Pain management and EOL communication skills were the most frequently taught topics, followed by the ethics of terminal care. Content was most often delivered by lecture, followed by case-based learning, workshops and problem-based learning sessions. None of the universities have academic faculty positions for palliative medicine. Clinical and bedside teaching in PC is inconsistent and often led by faculty, who are not PC specialists. Schools do not routinely integrate other professions, including nurses, social workers and faith-based leaders, into the teaching teams.
The deans identified several barriers to PC education, described below and listed in Table 2.
Lack of student awareness and interest in PC
Students generally lacked awareness of PC as a discipline, and even when available, did not select PC electives. As one dean noted:
“That is because it’s a chicken and egg story. What is first? If they are exposed, then they may recognize that there is this area with great potential, and career counseling is important. We have to have palliative care experts coming in, giving talks to the students on a periodic basis. So, that’s how they’re going to develop interest.”
Another dean concurred:
“Elective options are available, but we haven’t had anyone actually asking for palliative care. It’s the lack of awareness. They do need to be more aware that the population is aging and palliative medicine is a specialty.”
Inconsistent clinical exposure to PC
The participants recognized that clinical exposure in palliative medicine was limited and inconsistent. One dean admitted: “They do clerkships in hospitals. How much they learn about end-of-life care? I don’t think they learn a significant amount of that.” Another dean agreed: “Of course, they see patients, but based on opportunities, not planned…. Some of them see palliative patients; some of them don’t.”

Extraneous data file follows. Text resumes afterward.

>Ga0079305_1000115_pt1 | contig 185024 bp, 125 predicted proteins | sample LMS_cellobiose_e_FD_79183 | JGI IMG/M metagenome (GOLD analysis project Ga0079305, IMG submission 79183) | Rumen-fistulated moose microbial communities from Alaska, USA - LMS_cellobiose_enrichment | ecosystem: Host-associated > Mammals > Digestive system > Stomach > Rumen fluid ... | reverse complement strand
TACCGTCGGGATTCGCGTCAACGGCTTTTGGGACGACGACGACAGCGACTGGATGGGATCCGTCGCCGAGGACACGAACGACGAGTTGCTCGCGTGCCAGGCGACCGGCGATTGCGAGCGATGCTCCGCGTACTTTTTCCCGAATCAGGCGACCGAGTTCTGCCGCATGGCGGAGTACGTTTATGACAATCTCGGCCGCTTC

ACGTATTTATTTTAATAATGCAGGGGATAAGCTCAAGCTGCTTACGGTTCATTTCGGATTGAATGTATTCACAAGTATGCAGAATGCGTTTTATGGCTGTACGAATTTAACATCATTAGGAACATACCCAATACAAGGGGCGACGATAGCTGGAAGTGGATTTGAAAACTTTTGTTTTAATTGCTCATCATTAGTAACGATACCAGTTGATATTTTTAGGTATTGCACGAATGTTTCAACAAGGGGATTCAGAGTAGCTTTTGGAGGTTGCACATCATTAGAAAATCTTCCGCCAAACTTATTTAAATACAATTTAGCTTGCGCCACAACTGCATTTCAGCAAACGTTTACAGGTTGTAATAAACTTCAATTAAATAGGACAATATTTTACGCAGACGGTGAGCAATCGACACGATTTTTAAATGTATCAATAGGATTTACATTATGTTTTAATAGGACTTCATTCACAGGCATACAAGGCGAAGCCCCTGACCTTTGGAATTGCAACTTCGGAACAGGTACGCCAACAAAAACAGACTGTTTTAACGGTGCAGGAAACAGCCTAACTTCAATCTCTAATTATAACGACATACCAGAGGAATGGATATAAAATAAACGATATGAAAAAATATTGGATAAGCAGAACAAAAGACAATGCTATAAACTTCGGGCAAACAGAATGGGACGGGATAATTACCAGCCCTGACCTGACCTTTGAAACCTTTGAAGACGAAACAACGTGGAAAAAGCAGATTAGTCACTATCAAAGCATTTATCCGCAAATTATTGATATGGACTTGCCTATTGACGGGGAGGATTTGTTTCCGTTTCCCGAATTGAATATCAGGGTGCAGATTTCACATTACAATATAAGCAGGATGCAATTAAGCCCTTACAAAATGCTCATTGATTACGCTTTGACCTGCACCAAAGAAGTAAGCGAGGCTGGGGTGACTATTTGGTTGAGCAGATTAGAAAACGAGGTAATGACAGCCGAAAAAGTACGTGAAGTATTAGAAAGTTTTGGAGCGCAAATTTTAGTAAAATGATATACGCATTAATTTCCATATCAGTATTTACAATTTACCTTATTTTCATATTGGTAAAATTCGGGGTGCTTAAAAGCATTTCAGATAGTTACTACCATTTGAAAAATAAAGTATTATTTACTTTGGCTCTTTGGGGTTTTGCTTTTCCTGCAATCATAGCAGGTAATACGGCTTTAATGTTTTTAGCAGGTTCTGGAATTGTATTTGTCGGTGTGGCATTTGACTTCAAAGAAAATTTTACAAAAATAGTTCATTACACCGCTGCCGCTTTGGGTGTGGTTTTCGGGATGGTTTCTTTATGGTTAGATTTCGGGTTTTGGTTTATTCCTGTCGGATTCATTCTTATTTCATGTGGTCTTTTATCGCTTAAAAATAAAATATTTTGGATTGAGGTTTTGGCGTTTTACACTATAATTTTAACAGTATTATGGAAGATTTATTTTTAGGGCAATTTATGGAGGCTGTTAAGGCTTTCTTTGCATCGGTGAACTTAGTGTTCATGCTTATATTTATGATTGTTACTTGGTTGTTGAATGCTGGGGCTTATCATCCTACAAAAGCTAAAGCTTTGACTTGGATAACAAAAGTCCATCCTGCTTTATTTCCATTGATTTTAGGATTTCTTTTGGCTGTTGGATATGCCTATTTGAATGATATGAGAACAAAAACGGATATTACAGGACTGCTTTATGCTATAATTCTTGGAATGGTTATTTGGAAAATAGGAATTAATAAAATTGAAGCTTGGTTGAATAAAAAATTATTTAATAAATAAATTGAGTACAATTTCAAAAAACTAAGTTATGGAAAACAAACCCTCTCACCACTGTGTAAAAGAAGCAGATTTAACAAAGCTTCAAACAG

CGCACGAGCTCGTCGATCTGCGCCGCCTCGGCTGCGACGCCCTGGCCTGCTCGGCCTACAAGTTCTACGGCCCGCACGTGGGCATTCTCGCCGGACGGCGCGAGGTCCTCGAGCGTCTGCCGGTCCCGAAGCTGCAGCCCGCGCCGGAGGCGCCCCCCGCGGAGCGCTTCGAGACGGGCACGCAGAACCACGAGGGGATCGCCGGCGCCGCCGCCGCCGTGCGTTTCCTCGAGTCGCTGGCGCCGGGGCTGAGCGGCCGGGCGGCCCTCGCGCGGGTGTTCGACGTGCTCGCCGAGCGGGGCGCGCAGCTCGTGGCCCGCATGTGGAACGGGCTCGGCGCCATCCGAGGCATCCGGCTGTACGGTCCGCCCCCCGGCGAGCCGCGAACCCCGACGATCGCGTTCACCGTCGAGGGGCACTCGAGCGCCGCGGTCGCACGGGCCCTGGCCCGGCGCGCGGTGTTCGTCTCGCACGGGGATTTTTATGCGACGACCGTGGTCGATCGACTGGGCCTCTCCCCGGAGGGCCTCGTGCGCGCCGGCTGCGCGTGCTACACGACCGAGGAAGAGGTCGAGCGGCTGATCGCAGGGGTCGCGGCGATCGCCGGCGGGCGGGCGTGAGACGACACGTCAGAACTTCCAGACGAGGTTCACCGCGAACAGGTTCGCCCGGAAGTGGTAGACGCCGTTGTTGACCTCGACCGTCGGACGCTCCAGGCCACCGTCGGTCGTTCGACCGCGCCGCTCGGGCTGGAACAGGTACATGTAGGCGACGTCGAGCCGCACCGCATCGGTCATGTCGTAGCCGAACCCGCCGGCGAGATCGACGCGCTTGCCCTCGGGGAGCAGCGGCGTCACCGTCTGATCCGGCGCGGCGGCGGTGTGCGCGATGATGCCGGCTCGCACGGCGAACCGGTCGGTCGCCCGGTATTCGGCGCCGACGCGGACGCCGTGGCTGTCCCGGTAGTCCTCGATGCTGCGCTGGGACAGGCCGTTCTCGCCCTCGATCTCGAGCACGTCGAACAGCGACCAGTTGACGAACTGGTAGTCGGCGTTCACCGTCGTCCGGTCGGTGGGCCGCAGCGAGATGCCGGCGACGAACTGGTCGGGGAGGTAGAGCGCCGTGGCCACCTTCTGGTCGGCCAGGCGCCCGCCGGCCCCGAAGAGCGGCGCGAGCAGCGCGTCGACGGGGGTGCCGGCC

Lack of specialized PC faculty
Bedside teaching in end-of-life care was not offered on a regular basis, because universities struggled with recruiting faculty with specialized PC background. One dean explained:
“Definitely, I think PC is very important to include in our curriculum, but how do we do that with the current resources we have and the challenges of clinical exposure? Lack of expertise as well. We need people who are experts in communication- end-of-life communication. We need communication integrated with the care, and that’s what we’re lacking, along with pain management experts. We would love to have this. This really needs a proper plan.”
Limited clinical facilities for PC training
An additional major curricular challenge was finding a sufficient number of specialized institutions for clinical rotations. Most of the palliative care centers in the UAE are located in private healthcare facilities, and are not often involved in medical training. This is a notable loss of expertise; university officials are working to establish alliances and institutional partnerships. One dean described:
“I think this is a major hurdle actually that should be taken up by the Ministry [of Health]. We need the healthcare facilities, which are equipped and have enough resources and expertise to teach palliative care in the undergraduate and postgraduate curriculum…. So, if you are now advocating the incorporation of a course in palliative care in my curriculum, I will see all the problems with this. How will I implement? Who will implement? Where will we implement? So, everywhere, there will be blank spaces, no expertise, no healthcare facility and what will I do?”